Ah. A good old satire. It’s been a while since I experienced a show that made the audience laugh so loud, actors could quote Spiderman for a good minute after a joke and no one would even notice (because the laughter in the audience was so overwhelmingly loud!). “Eureka Day’s” scriptwriting at the end of the 1st act was the funniest theatre moment of the year for me, and balanced with a serious, emotional 2nd act, all together created a magnetising performance.
The story is simple. We observe the school committee as they meet to discuss school issues big and small, from expanding the options in the drop-down on the school sign-up form to a petition to make vaccinations obligatory for the students. It goes without saying that in a small private school, parents have strong opinions on all matters, which leads to earnest debates on social justice, vaccination, and the pull of conspiracy theories. A zoom meeting with the parents starts calmly but ends with nazi references and the Big Pharma theories thrown at each other at an alarmingly quick pace.
It would be too easy to classify this show as a funny play with celebrity actors. Instead, what I’d like to especially appreciate is this production’s power to grasp the audience’s emotions and steer them as it wishes (beautifully done by Jonathan Spector’s writing). The first act lets the audience settle emotionally and enjoy the fun side of the show, just to get hit in the face with the seriousness of the script as the second act starts. Spector enjoys keeping his audience on their toes, and he does it extremely well.
Saying that, I did feel that the second act was stretched a bit too much, and ended with too much on a cheesy note. Compared with the first act which seemed like a flawless sketch, the second act – maybe because it was emotionally more demanding, drained my energy significantly. It felt just a scene or two too long.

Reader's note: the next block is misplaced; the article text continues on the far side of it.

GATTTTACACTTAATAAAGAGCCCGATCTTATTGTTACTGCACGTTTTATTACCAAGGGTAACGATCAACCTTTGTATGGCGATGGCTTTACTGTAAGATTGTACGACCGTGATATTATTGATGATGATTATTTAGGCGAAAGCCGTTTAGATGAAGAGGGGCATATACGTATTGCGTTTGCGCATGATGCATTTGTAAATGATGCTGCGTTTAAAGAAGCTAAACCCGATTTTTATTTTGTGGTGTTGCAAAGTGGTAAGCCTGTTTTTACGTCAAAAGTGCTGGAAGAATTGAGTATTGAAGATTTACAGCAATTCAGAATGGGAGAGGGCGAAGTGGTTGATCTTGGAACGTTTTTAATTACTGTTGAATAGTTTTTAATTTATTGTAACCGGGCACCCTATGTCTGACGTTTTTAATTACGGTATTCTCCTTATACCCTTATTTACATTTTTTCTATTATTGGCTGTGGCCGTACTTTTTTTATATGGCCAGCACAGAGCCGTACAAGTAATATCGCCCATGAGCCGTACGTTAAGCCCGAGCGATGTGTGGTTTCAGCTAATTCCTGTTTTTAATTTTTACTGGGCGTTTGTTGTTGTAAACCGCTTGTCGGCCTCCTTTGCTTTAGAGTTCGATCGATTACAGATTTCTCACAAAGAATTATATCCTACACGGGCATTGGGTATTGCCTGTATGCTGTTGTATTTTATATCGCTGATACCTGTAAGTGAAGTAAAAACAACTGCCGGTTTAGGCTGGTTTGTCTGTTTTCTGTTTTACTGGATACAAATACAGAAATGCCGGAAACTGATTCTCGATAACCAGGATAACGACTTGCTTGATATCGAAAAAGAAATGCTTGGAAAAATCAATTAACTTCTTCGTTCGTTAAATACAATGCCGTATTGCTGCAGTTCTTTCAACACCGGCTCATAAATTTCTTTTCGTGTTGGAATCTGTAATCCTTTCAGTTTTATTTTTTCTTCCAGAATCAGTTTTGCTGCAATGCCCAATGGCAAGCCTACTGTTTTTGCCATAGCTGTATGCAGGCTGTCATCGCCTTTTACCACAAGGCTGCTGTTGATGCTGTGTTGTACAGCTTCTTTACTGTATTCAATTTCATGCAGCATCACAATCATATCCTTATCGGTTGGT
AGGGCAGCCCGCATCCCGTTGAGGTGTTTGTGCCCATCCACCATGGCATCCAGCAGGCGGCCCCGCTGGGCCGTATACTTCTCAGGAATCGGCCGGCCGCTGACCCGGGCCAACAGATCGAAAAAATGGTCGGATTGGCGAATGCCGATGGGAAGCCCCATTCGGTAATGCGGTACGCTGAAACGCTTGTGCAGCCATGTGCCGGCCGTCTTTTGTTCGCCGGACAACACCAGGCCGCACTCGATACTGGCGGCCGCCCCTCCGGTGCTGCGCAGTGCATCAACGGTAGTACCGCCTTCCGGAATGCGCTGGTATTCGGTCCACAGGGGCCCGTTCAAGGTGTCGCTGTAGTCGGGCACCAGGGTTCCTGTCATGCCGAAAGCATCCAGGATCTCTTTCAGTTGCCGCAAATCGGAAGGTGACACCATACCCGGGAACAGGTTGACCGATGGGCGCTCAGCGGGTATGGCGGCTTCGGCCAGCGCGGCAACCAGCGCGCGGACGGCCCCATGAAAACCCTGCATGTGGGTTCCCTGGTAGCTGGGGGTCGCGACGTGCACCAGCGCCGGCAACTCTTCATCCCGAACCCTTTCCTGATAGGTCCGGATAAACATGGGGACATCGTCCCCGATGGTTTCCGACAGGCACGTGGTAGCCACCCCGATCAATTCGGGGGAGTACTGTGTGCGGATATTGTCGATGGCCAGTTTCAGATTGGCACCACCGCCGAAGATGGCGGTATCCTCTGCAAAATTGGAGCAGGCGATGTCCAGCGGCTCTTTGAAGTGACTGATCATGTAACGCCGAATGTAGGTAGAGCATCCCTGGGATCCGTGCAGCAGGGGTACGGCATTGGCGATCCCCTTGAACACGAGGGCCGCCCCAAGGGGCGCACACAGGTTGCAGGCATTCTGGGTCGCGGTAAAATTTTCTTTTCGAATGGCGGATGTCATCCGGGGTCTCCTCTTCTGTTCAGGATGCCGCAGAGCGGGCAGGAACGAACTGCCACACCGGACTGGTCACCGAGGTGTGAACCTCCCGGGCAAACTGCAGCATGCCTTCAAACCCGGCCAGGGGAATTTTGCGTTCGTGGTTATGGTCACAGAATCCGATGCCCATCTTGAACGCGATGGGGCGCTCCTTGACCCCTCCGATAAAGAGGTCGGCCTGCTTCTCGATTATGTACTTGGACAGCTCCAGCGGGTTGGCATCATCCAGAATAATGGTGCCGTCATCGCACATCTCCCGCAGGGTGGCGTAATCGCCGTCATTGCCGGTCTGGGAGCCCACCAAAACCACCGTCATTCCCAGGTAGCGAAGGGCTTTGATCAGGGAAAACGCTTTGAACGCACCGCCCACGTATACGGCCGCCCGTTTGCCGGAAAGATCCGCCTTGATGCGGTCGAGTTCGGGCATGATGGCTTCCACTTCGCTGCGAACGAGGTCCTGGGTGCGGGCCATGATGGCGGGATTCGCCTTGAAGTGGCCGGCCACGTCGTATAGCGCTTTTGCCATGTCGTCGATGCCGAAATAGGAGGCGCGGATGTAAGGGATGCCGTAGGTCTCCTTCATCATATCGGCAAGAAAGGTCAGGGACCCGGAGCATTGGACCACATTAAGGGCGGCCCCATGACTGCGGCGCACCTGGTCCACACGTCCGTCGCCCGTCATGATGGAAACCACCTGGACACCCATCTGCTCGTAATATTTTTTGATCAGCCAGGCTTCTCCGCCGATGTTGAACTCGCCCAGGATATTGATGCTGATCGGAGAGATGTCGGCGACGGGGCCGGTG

The staging is fun and seems a bit stale at the beginning, but it hides a couple of surprises. A colourful classroom with kids’ chairs and beanbags creates an on-the-nose contrast with the serious, and sometimes aggressive discussions we follow during the play. And when the parents’ zoom meeting starts, the set comes to life with the walls and ceiling acting as a computer screen. This way, despite the size of the audience space at the Old Vic, fonts and visuals on the “screen” were large enough for everyone to follow.
I have to say, I’m a big fan of Mark McKinney (who plays Don in the show). I absolutely enjoyed his creation of Glen in the sitcom “Superstore” (available on Netflix) where created a character of an unforgettable supermarket manager. At “Eureka Day” he continues his benchmark style as a warm, friendly dreamer who just wants to make the world a better place. His awkward comments and moments when he tries to facilitate the discussion with the parents were pure gold. This role just seemed like it was written specifically for McKinney.
Helen Hunt is Suzanne, the naturally proactive parent who, in my case, triggered the memories of overly ambitious people who cause the group discussions to drag on forever. Hunt does her best to create an annoying persona that we kind of dislike from the start, only to deliver a soul-bearing monologue in act 2, which changes everything.
“Eureka Day”, besides being the top comedy moment of this year, delivers on many fronts – from making the audience feel the emotions and the strong arguments, to the relief most people feel knowing they don’t have to personally participate in what’s happening on stage. It’s an energy-wise uneven show, but with its charm and wit, it would make your theatre evening memorable for a long.
By: Jonathan Spector
Director: Katy Rudd
Cast list: Helen Hunt, Mark McKinney, Ben Schnetzer, Susan Kelechi Watson, Kirsten Foster Set: Rob Howell
Costume: Rob Howell
Lighting: Donato Wharton
Sound: Andrzej Goulding
6 Sept – 31 Oct 2022